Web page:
Some albums work toward the type of overachieving status to which the Deli only aspired in high school - they are so original and different that could create a genre just by themselves. "Abbey Road" by the Beatles is definitely one of them. This debut CD by Higgins belongs to the "Abbey Road" genre - and that's a compliment by the way.

- The Deli

"Baltimore Metromix Review"

Sometimes what you don't know really can't hurt you. In the case of Higgins, what you might not know is that the "band" is just two guys from Weehawken, New Jersey. Not knowing this would lead you to believe that this is at least a four-piece band kicking out some awesome retro rock and roll. So, how could that hurt you? With some old school jammin' breakdowns a la Nancy Wilson in the seventies (don't even pretend you don't like Heart,) these two guys have successfully revived '70s psych rock. Excellent production on songs like "Shut It" and "Difference" create an authentic retro sound worthy of any teenager's garage-band efforts circa 1979... (and) if they stick to their form, Higgins could be in for a bright future … or past … however you may look at it. - Baltimore Metromix


"Dear Higgins" - Maggadee

All tracks available on multiple web sites including iTunes, eMusic, Rhapsody, higginsdearhiggins.com etc



Meet Kevin and Brian, or as they like to call themselves, Higgins. They’ve
been playing music most of their lives and they’re ready to share it with the
world. In the pre-Higgins days of old (the late nineties), Brian and Kevin
both lived in Long Island, New York. Brian played drums for a group called
Zygomatic, and Kevin was handling the guitar for The Delicious Trees. He
handled it so well that Brian couldn’t help but notice. Kevin had also seen
Brian play, and although they hadn’t formally met, a mutual respect was
born. In 1999, Brian left Long Island, New York for Weehawken, New
Jersey, while Kevin stayed on the Island. In Jersey, Brian met E.J. Russo,
a chef who also happened to be a bass player. The two started to play
together and decided to start a band. E.J. and Brian also had a mutual
friend on Long Island who had previously tried to recruit Brian for his band,
Jaha. This friend kept telling E.J. about one of the guitarists from Jaha,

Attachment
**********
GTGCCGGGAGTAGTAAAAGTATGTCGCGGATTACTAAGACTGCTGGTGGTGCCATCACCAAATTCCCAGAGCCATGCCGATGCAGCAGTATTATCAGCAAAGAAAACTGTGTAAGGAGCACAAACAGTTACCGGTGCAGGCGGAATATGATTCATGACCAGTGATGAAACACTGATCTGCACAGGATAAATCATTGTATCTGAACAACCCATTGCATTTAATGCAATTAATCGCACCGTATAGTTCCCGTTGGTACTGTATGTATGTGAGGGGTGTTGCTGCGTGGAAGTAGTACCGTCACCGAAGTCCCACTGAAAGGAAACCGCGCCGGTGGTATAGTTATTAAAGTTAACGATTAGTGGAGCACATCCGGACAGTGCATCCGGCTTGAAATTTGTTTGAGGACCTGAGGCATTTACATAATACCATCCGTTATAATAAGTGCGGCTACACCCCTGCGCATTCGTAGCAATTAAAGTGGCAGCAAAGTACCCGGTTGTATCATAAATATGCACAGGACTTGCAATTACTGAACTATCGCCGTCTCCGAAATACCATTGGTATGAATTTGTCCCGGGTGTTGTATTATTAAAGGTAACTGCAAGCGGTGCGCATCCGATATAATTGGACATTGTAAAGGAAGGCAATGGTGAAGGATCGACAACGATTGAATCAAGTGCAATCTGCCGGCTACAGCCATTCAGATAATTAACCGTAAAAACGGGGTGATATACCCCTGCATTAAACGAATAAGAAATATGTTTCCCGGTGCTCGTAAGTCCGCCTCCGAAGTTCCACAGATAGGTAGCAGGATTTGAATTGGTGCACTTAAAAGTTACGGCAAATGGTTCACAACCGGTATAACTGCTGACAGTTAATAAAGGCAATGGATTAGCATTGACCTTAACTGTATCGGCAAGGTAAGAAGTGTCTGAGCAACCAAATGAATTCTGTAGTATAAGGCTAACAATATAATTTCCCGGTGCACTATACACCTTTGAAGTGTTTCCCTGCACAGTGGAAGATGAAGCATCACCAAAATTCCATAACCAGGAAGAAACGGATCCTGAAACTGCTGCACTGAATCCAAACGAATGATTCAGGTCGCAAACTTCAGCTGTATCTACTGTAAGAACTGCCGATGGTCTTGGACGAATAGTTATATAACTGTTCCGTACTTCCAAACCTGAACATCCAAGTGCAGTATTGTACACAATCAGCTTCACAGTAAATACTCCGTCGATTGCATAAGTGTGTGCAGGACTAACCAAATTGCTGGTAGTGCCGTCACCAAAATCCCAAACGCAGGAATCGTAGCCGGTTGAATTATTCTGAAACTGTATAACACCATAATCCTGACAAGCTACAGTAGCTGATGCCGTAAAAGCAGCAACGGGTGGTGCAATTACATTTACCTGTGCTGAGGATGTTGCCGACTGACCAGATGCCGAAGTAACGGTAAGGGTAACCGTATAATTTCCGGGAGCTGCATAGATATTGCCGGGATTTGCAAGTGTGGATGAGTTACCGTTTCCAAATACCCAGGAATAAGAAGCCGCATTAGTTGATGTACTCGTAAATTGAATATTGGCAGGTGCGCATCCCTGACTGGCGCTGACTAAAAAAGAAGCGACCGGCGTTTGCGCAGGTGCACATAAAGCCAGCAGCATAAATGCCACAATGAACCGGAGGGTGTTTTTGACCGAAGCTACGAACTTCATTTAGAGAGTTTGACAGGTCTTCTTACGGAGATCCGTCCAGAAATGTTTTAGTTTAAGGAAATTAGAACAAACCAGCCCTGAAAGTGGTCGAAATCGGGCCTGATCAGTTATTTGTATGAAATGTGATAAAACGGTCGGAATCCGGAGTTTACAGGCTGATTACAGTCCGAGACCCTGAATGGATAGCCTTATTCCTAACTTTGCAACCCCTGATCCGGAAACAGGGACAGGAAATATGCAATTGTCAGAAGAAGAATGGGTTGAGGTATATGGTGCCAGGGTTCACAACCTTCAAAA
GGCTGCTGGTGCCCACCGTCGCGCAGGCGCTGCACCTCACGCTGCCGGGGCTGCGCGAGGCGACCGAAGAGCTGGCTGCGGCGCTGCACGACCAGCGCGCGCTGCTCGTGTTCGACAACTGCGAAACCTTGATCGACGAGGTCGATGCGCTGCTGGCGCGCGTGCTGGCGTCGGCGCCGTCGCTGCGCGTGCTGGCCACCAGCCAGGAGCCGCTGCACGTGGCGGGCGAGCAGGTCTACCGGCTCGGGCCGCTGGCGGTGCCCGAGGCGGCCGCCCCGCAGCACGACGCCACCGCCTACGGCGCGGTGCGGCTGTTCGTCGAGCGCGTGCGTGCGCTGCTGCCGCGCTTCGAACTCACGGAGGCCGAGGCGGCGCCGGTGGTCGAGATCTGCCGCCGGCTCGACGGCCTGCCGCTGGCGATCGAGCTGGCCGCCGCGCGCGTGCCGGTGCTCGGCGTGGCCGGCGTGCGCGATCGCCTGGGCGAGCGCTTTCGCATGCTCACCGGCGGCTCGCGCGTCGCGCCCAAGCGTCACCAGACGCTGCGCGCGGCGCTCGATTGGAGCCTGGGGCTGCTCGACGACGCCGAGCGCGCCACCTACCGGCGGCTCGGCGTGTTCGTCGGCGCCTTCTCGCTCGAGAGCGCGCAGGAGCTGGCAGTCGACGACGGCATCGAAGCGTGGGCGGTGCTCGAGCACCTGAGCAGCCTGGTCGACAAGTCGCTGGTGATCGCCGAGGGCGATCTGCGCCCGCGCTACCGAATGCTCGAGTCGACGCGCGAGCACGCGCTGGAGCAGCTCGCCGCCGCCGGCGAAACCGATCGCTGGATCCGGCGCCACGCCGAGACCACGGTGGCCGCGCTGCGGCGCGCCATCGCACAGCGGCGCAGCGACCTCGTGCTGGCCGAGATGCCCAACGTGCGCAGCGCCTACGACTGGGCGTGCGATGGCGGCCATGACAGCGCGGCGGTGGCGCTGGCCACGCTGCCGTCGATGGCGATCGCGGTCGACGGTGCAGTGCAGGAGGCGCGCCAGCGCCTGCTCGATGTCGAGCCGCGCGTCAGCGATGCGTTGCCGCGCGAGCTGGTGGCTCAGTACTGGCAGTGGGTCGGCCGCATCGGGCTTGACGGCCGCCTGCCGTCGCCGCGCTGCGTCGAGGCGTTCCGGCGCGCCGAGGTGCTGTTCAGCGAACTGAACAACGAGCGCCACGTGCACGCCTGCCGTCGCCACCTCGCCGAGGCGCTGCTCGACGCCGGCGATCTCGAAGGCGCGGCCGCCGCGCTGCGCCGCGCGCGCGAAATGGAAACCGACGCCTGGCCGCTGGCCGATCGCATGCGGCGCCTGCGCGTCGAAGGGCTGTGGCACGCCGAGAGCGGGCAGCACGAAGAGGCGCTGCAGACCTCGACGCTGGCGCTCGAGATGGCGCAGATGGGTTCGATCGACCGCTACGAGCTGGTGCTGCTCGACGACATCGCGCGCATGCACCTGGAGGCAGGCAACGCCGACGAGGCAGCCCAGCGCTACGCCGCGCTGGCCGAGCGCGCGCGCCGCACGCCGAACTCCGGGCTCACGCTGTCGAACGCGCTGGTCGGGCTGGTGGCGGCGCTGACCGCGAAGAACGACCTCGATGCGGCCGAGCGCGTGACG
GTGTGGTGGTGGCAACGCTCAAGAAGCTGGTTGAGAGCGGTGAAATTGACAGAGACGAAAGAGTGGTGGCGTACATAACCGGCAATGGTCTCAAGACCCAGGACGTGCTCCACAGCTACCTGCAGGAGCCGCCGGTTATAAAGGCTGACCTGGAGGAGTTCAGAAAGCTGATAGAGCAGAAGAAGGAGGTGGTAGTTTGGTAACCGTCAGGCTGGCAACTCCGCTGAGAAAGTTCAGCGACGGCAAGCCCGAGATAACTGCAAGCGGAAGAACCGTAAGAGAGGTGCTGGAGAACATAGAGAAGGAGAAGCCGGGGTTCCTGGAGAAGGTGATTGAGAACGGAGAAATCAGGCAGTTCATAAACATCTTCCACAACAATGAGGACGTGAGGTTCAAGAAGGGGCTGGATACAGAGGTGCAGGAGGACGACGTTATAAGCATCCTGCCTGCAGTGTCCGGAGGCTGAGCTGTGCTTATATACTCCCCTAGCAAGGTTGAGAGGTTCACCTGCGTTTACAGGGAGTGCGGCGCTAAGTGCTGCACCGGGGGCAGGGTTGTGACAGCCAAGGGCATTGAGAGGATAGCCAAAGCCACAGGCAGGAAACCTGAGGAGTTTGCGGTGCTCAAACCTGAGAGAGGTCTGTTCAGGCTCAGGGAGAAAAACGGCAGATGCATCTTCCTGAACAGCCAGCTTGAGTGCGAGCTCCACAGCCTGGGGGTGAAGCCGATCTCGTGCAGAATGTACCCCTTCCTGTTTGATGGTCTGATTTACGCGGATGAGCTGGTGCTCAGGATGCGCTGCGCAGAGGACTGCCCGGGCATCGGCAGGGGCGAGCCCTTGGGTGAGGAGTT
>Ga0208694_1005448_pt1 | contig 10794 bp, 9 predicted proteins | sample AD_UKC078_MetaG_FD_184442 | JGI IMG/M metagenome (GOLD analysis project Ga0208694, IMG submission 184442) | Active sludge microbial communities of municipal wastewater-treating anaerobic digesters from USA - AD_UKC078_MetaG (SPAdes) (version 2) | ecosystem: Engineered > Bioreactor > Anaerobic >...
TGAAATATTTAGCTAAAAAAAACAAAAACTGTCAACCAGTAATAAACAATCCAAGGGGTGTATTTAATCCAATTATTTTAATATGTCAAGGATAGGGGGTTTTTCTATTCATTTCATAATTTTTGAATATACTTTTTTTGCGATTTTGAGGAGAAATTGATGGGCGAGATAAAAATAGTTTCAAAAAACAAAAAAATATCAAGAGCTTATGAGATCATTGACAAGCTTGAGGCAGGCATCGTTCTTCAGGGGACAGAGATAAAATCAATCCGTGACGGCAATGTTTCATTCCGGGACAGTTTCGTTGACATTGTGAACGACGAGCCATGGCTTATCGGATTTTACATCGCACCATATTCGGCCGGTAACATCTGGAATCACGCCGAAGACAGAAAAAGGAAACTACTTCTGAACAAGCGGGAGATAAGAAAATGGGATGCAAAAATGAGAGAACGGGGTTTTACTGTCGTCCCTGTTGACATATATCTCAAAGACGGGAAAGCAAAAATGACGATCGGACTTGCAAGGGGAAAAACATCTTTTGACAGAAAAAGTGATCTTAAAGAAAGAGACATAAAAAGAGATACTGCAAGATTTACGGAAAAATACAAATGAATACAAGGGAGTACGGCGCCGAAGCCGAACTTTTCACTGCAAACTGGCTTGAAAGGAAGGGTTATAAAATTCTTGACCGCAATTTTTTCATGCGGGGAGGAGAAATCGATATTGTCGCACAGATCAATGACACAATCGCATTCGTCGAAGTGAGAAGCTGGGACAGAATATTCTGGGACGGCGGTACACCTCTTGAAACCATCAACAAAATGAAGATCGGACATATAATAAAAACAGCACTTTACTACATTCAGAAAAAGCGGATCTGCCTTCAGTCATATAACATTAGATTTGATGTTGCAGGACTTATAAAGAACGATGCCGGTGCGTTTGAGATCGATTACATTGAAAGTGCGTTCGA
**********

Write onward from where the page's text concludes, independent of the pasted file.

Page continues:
named Kevin. When Brian realized that Kevin was the same Kevin from the
Delicious Trees, he headed out to the island to see the Trees, and made a
connection with Kevin. Early on, Brian and Kevin realized that they shared
a number of musical influences, including (but not limited to) Yes, The
Beatles, Frank Zappa, Kevin Ayers, and T-Rex. Once the roster was set,
Higgins began recording material for their self produced album entitled
With Love, Higgins. During that time the band started playing a number of
shows in the tri-state area. In early 2001, E.J. left the band and moved to
the Florida Keys to pursue a career as a chef. Brian and Kevin were at a
crossroads. Ultimately, the two of them decided to start recording a new
batch of songs in their Weehawken apartment. Kevin engineered and
produced their songs in bursts over the next year.
With Dear Higgins complete, Brian and Kevin contemplated presenting
the songs in a live setting. After experimenting, they saw the possibility
of performing as a duo without losing the unique touches they had
worked on in their home studio. The response to live Higgins was very
positive, created a local buzz, and attracted the attention of Bill Dolan,
who soon signed them to Maggadee Records. Dear Higgins, all of which
was recorded in Higgins’ living room, kitchen, bathroom & bedroom, is
the culmination of six years of outstanding writing, playing and recording.

All you have to do is listen.